After a couple less-than-home-runs in the cloud game, it looks like CenturyLink might just have a real contender. The US midwestern telecommunications leader pulled the trigger on yet another acquisition this morning - Tier 3, a legitimate cloud platform provider. The real question is whether this is the latest in a long string of acquisitions that have failed to hit the mark, or a sign that they finally got it right.
CenturyLink is a Lego company built through a string of acquisitions all bolted together. It rolled up several telecom players to get to its current size and presence in that market. And it has bought now three cloud companies.
It seems that during every major shift in the telecommunications, service provider or hosting market there is a string of moves like these as players attempt to capitalize on the change to gain greater market position. And there are plenty of investors caught up in the opportunity who are willing to lend a few bucks. In the dot.com period, through 2000s, we saw major shifts in the service provider landscape as colo/hosting giants were created such as Cable & Wireless and Equinix.
But what does this mean for infrastructure & operations professionals looking to select a hosting or Infrastructure as a Service (IaaS) cloud provider? The key is in determining if 1 + 1 actually equals anything greater than 2.
Cloud infrastructure-as-a-service (IaaS) is a hot market. Amazon Web Services, now five years old, drives a lot of attention and customer volume, but the vendor strategists at enterprise-facing providers such as IBM, HP, AT&T and Verizon have been building and delivering IaaS offerings. As I’ve studied the market, I’ve heard wildly different types of requirements from buyers and quite a range of offerings from service providers. Yet much of the industry dialogue is about one central idea of what IaaS is – think that’s wrong headed. I found that there were really two buyer types: 1) informal buyers outside of the IT operations/data center manager organizations, such as engineers, scientists, marketing executives, and developers, and 2) formal buyers, the IT operations and data center managers responsible for operating applications and maintaining infrastructure.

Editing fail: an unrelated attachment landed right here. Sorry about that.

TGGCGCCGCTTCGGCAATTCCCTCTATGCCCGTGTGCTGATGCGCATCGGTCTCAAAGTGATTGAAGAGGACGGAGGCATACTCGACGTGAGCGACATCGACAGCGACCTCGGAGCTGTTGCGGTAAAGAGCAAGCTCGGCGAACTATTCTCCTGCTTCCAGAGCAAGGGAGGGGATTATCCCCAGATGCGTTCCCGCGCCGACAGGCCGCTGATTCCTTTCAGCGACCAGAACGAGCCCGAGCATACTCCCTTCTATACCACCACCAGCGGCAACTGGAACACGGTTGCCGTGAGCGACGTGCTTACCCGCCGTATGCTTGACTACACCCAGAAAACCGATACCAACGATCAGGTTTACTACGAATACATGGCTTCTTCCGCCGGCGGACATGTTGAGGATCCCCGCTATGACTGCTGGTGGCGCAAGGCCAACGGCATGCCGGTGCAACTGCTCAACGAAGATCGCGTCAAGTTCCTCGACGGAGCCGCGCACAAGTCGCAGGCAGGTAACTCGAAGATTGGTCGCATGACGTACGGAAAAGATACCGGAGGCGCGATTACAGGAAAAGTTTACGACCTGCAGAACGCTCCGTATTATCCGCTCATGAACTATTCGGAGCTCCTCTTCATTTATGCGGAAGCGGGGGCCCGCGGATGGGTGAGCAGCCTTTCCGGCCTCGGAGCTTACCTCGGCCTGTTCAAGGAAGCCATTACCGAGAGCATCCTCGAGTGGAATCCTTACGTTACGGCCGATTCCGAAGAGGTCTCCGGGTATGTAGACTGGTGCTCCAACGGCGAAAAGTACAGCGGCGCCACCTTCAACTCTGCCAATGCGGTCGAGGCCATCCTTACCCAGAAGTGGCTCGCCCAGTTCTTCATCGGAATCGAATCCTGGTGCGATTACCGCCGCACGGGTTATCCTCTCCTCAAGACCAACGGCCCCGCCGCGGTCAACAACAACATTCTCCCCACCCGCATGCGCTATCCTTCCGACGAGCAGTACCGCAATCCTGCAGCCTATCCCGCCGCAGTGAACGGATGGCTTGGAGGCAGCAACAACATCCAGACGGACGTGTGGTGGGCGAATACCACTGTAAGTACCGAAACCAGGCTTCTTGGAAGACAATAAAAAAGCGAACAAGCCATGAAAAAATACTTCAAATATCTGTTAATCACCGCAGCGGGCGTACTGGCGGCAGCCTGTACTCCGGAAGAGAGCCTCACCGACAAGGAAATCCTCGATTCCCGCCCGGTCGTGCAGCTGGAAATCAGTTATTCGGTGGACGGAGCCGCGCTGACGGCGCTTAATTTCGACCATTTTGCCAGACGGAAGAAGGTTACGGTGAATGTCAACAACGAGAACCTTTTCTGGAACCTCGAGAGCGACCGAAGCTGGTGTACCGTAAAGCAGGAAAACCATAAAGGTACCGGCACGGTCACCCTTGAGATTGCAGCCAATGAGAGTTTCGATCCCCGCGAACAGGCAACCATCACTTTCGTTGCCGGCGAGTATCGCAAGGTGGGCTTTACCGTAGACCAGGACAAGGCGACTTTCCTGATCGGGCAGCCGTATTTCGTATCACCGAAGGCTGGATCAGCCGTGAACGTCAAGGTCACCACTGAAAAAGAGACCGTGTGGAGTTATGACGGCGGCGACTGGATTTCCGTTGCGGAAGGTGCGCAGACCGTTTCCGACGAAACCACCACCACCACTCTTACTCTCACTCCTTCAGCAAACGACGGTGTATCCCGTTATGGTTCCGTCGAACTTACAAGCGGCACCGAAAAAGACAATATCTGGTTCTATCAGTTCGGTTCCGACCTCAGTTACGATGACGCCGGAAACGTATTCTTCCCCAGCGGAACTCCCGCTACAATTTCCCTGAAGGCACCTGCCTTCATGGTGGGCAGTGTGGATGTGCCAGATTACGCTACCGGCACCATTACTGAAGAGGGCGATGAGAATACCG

With this idea in mind, I set out to test the views of IT infrastructure buyers in the Forrsights Hardware Survey, Q3 2010 and learned that:
After 2+ years of cloud hype, only 6% of enterprises IT infrastructure respondents report using IaaS, with another 7% planning to implement by Q3, 2012. After flat adoption from 2008 to 2009, this represents an approximate doubling from 2009, off a very small base.
Almost two thirds of IT infrastructure buyers themselves don’t believe they are the primary buyer of cloud IaaS! We asked them which groups in their company are using or most interested in cloud IaaS. Only 36% of IT infrastructure buyers listed themselves, while 7% didn’t know. The rest, 58% said that IT developers, Web site owners, business unit owners of batch compute intensive apps, and other business unit developers were more interested in using IaaS than themselves.